CLIC Sargent has welcomed a report by the National Cancer Intelligence Network into survival rates for teenagers and young adults.
The report highlights that although survival rates have improved, there is wide variation greatly across cancer types, with leukaemia and soft tissue sarcomas having much lower survival rates.
Dara de Burca, CLIC Sargent Director of Services, said: “Ensuring that teenagers are being diagnosed as early as is possible can help. We frequently hear from young people that they made repeated visits to their family doctor over weeks or months before being diagnosed. They’re often frustrated that their symptoms were initially not taken seriously and that diagnosis was so slow.
“Cancer in young people is rare, so it’s often difficult for GPs to recognise the symptoms in patients. On average, a GP will see only one case in their career. We need greater awareness of the symptoms among GPs, teenagers and young adults, and their families. Getting young patients diagnosed earlier could save lives."
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About childhood cancer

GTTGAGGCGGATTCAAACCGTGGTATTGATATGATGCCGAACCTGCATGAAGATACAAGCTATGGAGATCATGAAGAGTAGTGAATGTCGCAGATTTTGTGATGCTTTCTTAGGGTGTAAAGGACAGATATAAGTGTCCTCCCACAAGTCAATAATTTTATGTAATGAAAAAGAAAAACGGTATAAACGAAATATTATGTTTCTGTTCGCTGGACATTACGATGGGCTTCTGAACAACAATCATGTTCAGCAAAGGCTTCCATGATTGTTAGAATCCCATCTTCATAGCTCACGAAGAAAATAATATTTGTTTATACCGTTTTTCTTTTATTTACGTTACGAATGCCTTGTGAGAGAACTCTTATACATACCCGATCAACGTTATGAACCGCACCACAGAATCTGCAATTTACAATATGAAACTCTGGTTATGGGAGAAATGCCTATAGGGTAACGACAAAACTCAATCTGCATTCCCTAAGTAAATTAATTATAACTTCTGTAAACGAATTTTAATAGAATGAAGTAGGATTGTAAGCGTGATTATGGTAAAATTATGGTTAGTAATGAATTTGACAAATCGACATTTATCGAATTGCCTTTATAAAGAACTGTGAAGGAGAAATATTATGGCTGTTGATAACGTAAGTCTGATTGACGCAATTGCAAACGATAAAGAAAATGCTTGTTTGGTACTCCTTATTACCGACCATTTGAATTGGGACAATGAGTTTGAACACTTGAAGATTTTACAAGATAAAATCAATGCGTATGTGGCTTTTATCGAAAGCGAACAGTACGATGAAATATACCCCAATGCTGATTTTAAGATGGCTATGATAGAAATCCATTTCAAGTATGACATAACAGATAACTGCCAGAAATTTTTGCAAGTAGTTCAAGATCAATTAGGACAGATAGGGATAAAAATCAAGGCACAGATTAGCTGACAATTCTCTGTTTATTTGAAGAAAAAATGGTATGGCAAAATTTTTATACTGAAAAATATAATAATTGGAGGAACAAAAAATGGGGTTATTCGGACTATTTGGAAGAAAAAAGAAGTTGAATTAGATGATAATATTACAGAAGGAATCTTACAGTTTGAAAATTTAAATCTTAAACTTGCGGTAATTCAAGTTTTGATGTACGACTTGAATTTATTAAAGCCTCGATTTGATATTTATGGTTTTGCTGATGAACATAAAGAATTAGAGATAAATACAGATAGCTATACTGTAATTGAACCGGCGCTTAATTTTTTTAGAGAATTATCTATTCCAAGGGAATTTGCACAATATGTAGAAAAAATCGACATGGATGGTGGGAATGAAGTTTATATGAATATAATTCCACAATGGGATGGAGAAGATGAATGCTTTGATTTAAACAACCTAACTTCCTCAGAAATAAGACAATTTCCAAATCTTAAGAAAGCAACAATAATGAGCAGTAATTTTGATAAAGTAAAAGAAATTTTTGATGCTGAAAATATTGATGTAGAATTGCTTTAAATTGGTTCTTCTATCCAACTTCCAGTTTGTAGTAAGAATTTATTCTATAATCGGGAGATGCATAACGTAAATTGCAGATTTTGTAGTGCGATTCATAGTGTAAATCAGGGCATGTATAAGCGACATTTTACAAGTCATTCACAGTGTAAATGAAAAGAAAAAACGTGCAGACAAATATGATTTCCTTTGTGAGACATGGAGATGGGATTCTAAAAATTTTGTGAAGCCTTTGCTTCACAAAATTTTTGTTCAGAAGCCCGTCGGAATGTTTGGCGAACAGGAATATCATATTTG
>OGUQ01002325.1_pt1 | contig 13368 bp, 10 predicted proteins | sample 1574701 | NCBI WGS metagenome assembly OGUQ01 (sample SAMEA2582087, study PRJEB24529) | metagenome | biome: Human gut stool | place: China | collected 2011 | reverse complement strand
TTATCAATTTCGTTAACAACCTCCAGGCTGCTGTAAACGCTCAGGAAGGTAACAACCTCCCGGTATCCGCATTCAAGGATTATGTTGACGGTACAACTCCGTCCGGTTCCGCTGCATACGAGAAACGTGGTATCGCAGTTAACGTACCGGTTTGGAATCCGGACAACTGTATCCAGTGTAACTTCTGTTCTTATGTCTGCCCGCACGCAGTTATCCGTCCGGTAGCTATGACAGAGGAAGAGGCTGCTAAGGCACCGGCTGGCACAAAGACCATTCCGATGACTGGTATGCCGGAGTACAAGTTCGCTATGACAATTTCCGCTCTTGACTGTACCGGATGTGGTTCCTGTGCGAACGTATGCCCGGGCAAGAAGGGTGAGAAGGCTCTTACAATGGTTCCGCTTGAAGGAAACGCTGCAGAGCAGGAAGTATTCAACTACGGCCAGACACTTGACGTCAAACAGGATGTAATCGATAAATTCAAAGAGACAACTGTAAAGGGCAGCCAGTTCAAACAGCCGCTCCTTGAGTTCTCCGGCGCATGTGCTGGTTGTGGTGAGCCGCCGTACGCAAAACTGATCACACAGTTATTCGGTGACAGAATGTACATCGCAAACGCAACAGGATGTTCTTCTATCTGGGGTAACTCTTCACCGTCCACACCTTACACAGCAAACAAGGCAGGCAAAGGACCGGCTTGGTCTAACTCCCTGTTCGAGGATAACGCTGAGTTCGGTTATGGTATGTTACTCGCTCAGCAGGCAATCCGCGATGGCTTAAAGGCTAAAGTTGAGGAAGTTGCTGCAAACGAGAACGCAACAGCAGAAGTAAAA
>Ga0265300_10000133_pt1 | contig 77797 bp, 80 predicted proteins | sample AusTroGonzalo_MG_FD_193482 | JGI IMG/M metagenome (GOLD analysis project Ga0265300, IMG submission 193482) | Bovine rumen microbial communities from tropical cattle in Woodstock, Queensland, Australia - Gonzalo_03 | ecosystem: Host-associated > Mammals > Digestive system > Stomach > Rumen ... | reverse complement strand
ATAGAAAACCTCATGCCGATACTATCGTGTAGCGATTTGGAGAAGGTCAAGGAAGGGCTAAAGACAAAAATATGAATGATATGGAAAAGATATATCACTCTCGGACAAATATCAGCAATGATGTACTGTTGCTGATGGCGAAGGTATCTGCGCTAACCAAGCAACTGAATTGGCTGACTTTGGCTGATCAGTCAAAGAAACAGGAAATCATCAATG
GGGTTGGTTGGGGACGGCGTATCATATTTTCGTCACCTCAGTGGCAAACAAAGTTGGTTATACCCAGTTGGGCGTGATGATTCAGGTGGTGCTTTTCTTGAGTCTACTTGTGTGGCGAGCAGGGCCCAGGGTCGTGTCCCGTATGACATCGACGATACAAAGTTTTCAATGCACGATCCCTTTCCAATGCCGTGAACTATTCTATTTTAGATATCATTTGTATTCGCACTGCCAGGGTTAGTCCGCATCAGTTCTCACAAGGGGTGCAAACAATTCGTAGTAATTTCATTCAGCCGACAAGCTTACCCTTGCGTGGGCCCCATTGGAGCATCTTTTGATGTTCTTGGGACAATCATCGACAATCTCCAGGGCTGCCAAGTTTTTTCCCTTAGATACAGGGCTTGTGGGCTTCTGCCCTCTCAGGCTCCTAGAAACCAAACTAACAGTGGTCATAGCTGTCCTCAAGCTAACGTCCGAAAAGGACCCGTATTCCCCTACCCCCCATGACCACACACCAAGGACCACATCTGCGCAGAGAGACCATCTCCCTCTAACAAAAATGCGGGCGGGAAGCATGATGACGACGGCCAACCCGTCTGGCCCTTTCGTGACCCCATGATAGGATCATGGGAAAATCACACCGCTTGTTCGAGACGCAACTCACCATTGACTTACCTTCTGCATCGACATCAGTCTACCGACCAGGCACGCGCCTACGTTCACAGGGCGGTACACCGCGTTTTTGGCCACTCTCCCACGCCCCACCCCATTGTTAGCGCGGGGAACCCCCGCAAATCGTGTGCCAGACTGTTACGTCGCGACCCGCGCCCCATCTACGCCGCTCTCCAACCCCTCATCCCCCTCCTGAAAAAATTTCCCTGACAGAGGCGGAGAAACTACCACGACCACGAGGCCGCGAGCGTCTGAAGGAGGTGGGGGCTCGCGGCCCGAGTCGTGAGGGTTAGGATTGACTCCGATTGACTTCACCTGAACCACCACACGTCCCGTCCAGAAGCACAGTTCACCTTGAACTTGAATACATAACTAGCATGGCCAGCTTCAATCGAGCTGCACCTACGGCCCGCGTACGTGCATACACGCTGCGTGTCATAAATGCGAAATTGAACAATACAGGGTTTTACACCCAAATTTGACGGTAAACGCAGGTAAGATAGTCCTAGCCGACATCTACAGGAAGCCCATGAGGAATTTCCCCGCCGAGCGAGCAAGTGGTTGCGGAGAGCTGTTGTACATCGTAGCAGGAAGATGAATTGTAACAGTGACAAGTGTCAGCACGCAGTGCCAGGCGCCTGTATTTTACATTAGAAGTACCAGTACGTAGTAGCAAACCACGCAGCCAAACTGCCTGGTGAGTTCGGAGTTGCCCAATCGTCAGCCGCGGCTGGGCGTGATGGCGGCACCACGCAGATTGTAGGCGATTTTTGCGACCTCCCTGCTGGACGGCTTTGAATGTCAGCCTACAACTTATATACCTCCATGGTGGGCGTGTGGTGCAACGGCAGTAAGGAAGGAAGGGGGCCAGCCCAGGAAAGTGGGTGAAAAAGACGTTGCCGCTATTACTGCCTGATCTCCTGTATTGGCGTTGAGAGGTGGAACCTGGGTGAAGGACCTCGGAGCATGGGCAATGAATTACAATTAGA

Every day, 10 children and young people in the UK hear the shocking news they have cancer. Treatment normally starts immediately, is often given many miles from home and can last for up to three years. Although survival rates are over 80%, cancer remains the single largest cause of death from disease in children and young people in the UK.
About CLIC Sargent
CLIC Sargent is the UK’s leading cancer charity for children and young people, and their families. We provide clinical, practical and emotional support to help them cope with cancer and get the most out of life. For more information visit www.clicsargent.org.uk
Note to sub editors
Please note that the name ‘CLIC Sargent’ should not be abbreviated to CLIC, and that the word ‘CLIC’ should always appear in capitals, as above.